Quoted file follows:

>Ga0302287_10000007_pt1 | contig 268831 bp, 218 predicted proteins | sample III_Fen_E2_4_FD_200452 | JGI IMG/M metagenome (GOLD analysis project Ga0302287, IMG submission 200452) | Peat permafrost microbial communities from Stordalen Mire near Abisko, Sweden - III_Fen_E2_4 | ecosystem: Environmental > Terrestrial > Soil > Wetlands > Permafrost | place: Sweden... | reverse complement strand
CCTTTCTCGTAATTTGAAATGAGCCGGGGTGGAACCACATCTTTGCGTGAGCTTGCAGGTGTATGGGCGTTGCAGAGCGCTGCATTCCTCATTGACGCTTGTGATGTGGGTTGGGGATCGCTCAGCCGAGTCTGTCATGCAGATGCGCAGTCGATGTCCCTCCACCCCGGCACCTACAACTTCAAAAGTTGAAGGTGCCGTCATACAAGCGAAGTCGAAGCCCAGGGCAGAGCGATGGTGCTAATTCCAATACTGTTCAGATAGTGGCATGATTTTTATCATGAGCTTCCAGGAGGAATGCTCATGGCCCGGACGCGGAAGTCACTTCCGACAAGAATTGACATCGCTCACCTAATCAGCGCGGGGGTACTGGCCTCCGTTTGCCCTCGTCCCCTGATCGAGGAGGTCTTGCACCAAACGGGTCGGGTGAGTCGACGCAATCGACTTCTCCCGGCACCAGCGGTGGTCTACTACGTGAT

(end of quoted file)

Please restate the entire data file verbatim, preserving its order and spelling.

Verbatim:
>Ga0302287_10000007_pt1 | contig 268831 bp, 218 predicted proteins | sample III_Fen_E2_4_FD_200452 | JGI IMG/M metagenome (GOLD analysis project Ga0302287, IMG submission 200452) | Peat permafrost microbial communities from Stordalen Mire near Abisko, Sweden - III_Fen_E2_4 | ecosystem: Environmental > Terrestrial > Soil > Wetlands > Permafrost | place: Sweden... | reverse complement strand
CCTTTCTCGTAATTTGAAATGAGCCGGGGTGGAACCACATCTTTGCGTGAGCTTGCAGGTGTATGGGCGTTGCAGAGCGCTGCATTCCTCATTGACGCTTGTGATGTGGGTTGGGGATCGCTCAGCCGAGTCTGTCATGCAGATGCGCAGTCGATGTCCCTCCACCCCGGCACCTACAACTTCAAAAGTTGAAGGTGCCGTCATACAAGCGAAGTCGAAGCCCAGGGCAGAGCGATGGTGCTAATTCCAATACTGTTCAGATAGTGGCATGATTTTTATCATGAGCTTCCAGGAGGAATGCTCATGGCCCGGACGCGGAAGTCACTTCCGACAAGAATTGACATCGCTCACCTAATCAGCGCGGGGGTACTGGCCTCCGTTTGCCCTCGTCCCCTGATCGAGGAGGTCTTGCACCAAACGGGTCGGGTGAGTCGACGCAATCGACTTCTCCCGGCACCAGCGGTGGTCTACTACGTGAT